Editor’s Note: This post is part of a monthly series from Microsoft’s Citizenship team that appears once per month. Pulse on Citizenship provides insight and commentary on topics and trends in corporate citizenship.
Posted by Steve LippmanDirector of Corporate Citizenship, Microsoft
When you think of the groups who express the most interest and questions about a company’s social and environmental commitments who first comes to your mind:
Young people seeking to buy from or work for companies that meet their values?
All of these groups are important and interested audiences for our work. However, one of the groups we hear the most from about social and environmental issues on an ongoing basis might surprise you: investors. A growing number of investors believe the stereotype of a Wall Street banker concerned only with quarterly earnings and balance sheets. Some of these are socially responsible investors concerned about investing in companies acting consistently with their values. In addition, a growing number of large institutional investors see effective management of social and environmental concerns as an important aspect of effective management overall and an ingredient of long-term business success.
Investors managing more than $32 trillion in assets have signed on to the Principles for Responsible Investment, committing to consider environmental, social and governance issues in investment decision-making and ownership practices. According to the PRI, $32 trillion represents 15 percent of the world’s investable assets, and is an increase from the $4 trillion represented by the PRI when it launched in 2006. The investor-backed Carbon Disclosure Project has seen even more dramatic growth. In 2002, the first CDP survey asking companies to disclose their climate impacts and how they are managing those impacts came from a collection of investors with $4.5 trillion in assets. The latest CDP survey represented investors with $78 trillion in assets.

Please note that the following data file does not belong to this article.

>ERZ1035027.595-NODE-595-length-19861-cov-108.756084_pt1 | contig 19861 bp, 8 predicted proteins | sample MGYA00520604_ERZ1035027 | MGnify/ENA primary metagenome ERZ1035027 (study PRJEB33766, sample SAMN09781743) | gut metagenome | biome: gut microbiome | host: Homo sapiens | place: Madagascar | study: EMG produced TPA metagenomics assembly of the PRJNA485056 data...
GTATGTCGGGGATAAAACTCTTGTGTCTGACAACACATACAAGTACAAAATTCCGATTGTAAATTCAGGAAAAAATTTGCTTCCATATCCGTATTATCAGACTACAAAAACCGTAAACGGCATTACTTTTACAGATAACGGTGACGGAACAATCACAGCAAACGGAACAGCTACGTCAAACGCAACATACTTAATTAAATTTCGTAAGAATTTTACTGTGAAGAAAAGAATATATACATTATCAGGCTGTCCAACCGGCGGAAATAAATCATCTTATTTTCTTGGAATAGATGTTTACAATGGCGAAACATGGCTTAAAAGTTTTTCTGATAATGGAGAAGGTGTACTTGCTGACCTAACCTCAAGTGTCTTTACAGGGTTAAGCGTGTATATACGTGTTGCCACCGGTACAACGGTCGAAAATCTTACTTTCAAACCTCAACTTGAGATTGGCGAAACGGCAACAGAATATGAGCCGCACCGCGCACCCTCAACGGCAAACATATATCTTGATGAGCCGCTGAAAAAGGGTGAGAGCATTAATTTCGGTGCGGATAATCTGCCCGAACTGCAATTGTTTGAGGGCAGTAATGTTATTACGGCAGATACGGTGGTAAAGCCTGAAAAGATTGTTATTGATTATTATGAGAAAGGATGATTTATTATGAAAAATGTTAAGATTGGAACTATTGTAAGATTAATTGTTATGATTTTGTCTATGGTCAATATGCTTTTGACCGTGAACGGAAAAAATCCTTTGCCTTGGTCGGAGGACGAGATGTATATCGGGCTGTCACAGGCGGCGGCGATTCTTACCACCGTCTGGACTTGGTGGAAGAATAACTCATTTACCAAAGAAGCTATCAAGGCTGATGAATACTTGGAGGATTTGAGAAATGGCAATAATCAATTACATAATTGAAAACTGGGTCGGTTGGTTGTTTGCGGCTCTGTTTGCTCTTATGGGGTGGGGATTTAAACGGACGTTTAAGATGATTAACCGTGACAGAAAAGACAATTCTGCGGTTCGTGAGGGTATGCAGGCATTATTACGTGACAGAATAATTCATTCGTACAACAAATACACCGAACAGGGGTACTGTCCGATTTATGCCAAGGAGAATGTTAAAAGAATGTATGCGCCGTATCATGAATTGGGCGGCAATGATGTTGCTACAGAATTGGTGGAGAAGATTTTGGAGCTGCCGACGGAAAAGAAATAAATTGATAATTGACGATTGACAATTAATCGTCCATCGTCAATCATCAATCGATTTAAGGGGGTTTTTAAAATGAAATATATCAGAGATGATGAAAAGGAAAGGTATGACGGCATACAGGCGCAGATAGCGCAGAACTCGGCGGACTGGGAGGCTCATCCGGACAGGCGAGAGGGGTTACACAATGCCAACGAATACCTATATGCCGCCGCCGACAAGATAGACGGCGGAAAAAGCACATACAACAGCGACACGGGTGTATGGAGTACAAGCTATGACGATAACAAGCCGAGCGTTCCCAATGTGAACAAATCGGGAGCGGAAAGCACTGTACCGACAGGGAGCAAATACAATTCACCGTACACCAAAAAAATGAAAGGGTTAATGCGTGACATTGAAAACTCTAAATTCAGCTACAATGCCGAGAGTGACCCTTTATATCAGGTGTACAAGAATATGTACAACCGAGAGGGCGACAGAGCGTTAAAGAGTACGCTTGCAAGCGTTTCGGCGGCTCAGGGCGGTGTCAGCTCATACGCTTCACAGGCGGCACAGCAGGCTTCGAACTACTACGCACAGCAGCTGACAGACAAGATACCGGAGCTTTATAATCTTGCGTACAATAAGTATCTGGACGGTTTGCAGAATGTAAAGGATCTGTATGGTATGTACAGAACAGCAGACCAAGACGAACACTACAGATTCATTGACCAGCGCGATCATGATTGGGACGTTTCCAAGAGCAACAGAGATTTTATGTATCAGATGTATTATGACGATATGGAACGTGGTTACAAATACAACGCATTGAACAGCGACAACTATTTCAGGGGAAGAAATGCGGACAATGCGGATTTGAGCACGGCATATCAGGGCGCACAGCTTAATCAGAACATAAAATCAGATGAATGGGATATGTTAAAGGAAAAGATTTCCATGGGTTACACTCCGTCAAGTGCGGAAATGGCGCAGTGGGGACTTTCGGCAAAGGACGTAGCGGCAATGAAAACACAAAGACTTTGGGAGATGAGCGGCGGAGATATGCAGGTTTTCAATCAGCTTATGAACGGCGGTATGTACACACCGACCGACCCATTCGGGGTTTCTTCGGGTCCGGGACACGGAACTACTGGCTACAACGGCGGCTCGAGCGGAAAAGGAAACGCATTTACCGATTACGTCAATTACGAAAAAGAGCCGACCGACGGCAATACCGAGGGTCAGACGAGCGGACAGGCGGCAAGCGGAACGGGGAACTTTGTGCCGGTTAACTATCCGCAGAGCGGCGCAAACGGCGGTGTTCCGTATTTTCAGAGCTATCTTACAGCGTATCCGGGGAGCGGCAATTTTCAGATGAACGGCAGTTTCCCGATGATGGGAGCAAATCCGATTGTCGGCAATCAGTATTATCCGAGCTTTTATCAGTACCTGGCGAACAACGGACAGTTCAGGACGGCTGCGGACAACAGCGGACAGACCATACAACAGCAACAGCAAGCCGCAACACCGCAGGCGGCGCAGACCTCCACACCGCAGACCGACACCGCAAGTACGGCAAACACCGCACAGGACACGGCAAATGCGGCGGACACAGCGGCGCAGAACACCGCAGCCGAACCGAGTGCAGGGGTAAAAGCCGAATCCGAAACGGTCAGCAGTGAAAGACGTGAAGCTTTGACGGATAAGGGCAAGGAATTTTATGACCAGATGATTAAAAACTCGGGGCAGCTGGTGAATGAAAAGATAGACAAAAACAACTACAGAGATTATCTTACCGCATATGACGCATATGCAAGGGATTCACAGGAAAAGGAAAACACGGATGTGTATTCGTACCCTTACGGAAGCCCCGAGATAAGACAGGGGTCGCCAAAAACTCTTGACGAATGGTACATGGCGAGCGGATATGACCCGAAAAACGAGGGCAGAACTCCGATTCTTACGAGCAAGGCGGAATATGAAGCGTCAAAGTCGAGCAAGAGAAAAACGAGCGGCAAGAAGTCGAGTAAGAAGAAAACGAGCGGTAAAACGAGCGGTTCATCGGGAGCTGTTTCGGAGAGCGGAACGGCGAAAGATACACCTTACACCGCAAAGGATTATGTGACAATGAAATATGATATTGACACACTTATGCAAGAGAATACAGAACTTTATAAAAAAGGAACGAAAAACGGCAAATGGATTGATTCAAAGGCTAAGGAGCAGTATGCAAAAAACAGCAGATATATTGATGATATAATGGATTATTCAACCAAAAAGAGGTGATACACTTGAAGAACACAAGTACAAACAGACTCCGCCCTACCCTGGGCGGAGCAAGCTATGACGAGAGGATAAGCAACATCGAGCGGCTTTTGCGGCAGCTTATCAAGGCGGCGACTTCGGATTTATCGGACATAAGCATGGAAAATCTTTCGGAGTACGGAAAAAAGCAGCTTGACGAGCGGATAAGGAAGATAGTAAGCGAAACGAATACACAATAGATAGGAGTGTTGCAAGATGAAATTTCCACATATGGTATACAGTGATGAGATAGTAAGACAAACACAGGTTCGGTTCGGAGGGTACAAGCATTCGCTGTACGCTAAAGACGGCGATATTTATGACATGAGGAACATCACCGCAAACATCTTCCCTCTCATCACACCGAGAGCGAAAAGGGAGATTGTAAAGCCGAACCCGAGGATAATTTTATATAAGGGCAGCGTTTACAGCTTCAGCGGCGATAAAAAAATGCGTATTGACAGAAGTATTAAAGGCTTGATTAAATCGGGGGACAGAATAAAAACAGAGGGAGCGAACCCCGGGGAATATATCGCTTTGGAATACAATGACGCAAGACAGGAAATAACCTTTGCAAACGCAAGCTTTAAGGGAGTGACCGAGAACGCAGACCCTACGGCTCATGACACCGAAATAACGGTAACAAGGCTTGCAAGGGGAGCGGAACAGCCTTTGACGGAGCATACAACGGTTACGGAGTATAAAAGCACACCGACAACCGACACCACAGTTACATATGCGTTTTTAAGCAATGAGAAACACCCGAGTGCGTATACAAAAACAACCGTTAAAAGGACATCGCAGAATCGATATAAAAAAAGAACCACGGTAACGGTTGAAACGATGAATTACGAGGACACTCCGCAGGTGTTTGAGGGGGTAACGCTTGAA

At Microsoft, we don’t wait to hear from our investors concerned about these issues to communicate with the investment community about our Citizenship practices. We release our annual financial report, proxy statement and Citizenship Report on the same day and cross-promote them to financial audiences and a broad set of audiences interested in Citizenship. Our Investor Relations website also has information regarding our Citizenship commitments and efforts. Beyond that, we proactively reach out to members of the socially responsible investment community with conference calls twice a year to brief them on recent Citizenship developments and to seek their perspective.
Many leading companies now have similar engagement strategies with socially responsible investors, but I think Microsoft is unique in how proactively we engage with our mainstream institutional investors on these issues. On a biannual basis, we engage with our largest institutional investors and public pension funds, which collectively held approximately 35 percent of our outstanding shares.
Individuals from our investor relations, corporate governance and citizenship teams cover traditional investment issues such as the content of our annual proxy filing and governance changes. But for the past several years, they also always include an agenda item on Citizenship issues.
I’ve been pleased and a bit surprised at how many of the investors are following those topics and have looked to our annual Corporate Citizenship Report and other resources to see what we’re doing. Many of them are candid in discussing how they are now working through whether and how to incorporate these topics into their investment policies and practices. But all of them express appreciation for the information we share and recognize it has relevance to them as investors interested in our business success.
I don’t think that would have been the case 10 years ago, and it will be interesting to see how the dialogue between investors and companies on corporate responsibility issues continues to evolve over the next 10 years.